For people attending a community forum at Shadle Park Library in February of last year, math wasn’t boring. In fact, for some, it was downright infuriating.
Called by activists upset over the way Spokane was teaching math, the meeting devolved into accusations, raised voices and sarcasm.
Nearly every school subject is accompanied by a how-to-teach argument. Reading raises the debate over phonics, biology has evolution, history has politics. But, in Spokane, the fight has been largely about math.
Nationally, they’ve been dubbed the “math wars.” Should teachers focus on critical thinking and student exploration? Or, instead, go back to the blackboard with classic formulas and heaps of calculator-free homework?
Shelley Redinger, first-year superintendent of Spokane Public Schools, thinks it’s time to lay down arms. “We’ve got to quit fighting the math wars in Spokane,” she says.
And as the district prepares to choose a new elementary math school curriculum, she might have a chance to stop them.
A few days before the start of school, veteran second-grade teacher Susan Surby slides red and white beads across the “rekenrek,” a stripped-down abacus. She uses this to teach her second-graders to think in terms of counting by fives and 10s. It’s one of many ways elementary math has changed in the past 20 years; Surby tries to teach her kids how to think, instead of what to think.
She opens up the colorful Investigations textbook, clearly part of the “reform” side of the math wars. Spokane has used this curriculum to teach math since 1998.
Reformers believe that memorization of formulae, tables and processes are less important than children understanding how math works. It’s about exploration. Students may be asked to figure out their own ways of solving entirely new types of problems. They may teach math to each other. They might be taught multiple methods to solve the same sort of problem.
“Last year we had six different strategies to add two-digit numbers,” Surby says.
And none of those six strategies included the traditional vertical method, the sort where you’d “carry the one.” In fact, when she sees her students bring in homework completed that way, she calls their parents and asks them not to teach their children to use the traditional method yet.
“The kids will come up with all different strategies that make sense to them,” she says. “It doesn’t always make sense to parents.” But as long as it works for students, she says, it can be a good place to start.
Eventually, by the third grade, the children are taught the traditional method, she says. It’s required for the recently created standardized MSP state test. But by then, ideally, they understand exactly why they’re carrying the one.
Yet, in Spokane, some of the most vocal parental activists have been horrified.
“I know parents who can’t help their elementary-age children with math homework because it doesn’t make sense to parents or students,” Spokane parent and school volunteer Breann Treffry writes in a list of complaints reprinted on education blogs. “I know volunteer tutors who’ve been refused because they teach traditional math methods rather than ‘fuzzy’ math.”
Fighting back against the reformers are the traditionalists. They want math to be taught with direct classroom-instruction, the most effective methods for problem-solving and lots and lots of calculator-free practice. In 2010, traditionalists filed a lawsuit against the Seattle school district for its new “Discovering Math” curriculum. The school district lost.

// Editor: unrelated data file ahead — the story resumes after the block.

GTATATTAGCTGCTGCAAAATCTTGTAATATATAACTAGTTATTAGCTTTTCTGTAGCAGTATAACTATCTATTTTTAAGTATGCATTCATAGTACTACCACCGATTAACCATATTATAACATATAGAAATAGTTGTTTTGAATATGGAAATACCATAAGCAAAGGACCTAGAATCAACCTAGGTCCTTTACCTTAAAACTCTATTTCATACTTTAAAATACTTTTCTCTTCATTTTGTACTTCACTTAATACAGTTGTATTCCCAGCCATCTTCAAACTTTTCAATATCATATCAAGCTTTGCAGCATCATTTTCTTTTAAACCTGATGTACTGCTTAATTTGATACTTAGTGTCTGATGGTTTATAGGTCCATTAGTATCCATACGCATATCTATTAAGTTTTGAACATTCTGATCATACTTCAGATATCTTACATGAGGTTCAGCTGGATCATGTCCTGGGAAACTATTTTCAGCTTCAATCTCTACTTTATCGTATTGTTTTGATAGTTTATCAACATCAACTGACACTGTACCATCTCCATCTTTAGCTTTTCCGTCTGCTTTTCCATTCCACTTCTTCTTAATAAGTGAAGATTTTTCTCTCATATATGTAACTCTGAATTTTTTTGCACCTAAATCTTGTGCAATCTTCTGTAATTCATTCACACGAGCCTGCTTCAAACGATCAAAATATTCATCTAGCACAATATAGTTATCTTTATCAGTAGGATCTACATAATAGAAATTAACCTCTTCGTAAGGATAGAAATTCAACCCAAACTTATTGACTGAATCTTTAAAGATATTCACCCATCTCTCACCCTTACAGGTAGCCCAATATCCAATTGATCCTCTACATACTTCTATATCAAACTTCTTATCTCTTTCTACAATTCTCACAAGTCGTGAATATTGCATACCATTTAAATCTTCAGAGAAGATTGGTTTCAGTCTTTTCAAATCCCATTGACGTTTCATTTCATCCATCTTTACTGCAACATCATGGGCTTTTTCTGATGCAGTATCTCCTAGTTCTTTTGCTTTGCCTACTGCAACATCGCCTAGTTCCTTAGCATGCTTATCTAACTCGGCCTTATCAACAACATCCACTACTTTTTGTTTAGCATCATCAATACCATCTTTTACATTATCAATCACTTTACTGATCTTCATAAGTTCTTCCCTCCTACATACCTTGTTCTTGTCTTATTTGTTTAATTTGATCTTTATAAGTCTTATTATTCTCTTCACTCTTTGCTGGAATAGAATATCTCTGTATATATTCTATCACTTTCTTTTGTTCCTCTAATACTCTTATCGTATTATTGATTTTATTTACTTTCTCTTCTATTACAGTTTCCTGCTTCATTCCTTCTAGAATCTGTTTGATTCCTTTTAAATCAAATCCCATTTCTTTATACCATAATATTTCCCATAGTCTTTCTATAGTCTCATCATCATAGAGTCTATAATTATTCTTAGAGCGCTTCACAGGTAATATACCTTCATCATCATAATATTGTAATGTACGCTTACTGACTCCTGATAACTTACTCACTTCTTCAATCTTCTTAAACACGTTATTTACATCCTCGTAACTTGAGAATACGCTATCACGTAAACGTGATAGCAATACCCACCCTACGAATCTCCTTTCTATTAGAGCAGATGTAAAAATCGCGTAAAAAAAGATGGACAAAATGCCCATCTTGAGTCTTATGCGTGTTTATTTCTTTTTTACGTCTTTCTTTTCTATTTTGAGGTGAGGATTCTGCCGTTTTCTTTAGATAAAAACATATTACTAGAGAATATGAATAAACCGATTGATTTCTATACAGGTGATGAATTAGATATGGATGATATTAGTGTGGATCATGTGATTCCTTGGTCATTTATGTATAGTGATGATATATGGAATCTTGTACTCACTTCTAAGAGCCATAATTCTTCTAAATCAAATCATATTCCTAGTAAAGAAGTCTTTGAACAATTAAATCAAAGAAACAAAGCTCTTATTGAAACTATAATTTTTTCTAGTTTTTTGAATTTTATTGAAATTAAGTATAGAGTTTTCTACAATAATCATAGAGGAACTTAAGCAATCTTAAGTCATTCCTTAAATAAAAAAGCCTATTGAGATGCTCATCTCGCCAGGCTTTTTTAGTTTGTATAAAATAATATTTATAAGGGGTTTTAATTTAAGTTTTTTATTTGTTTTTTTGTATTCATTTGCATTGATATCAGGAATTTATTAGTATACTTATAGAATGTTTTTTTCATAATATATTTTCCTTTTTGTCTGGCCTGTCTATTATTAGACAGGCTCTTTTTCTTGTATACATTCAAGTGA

And Spokane’s current elementary school curriculum hasn’t always scored well.
When the Washington State Board of Education hired a firm to review math curricula in 2008, it found serious problems. While the firm praised the explanation of concepts found in Investigations, the study also said a “typical student would not be well prepared for the next level of Washington mathematics using only this program.”
Ultimately, the curriculum was not recommended.
More than a decade ago, Redinger was in charge of the curriculum for the Richland School District. She says she helped the district choose Investigations; but, today, the school officials have switched to enVision — a curriculum balanced between reform and traditional math.
Redinger says she favors that balanced approach. She’s been an administrator in several states in the past 14 years, and says most of them have moved past the “math wars” while Spokane has continued to fight the battle.
“The kids lose when adults are not in agreement,” Redinger says. “We need new materials at the elementary level.”
Fortunately, it’s an ideal time to switch. The textbooks are not only at the end of their traditional seven-year replacement cycle, but with Washington state adopting tougher, nationwide “common core” standards, textbooks in all sorts of subjects — including math — will need to be replaced.
High school classes have already switched to a middle ground: they pepper a traditional math curriculum, Holt Mathematics, with strategies beloved by reformers. While some of the district’s critics have still complained about the compromise, Redinger says she sees a lot more acceptance of the math curriculum at the high schools. She hopes a balance at the elementary level will take away some of the debate.
Redinger promises to be very involved in the search. But that doesn’t mean she already has a curriculum picked out. Part of ending the math wars, she says, is making sure the community — activists, administrators and parents — are involved in the decision. “I think we need to avoid making our minds up on something before having discussion,” Redinger says.
But even if the new curriculum results in a détente, other battles loom.
“Why is Spokane Public Schools preparing to spend several million taxpayer dollars on untested, unproven, and largely unseen curricula based on the Common Core State Standards (CCSS)?” reads the post of one local education blogger.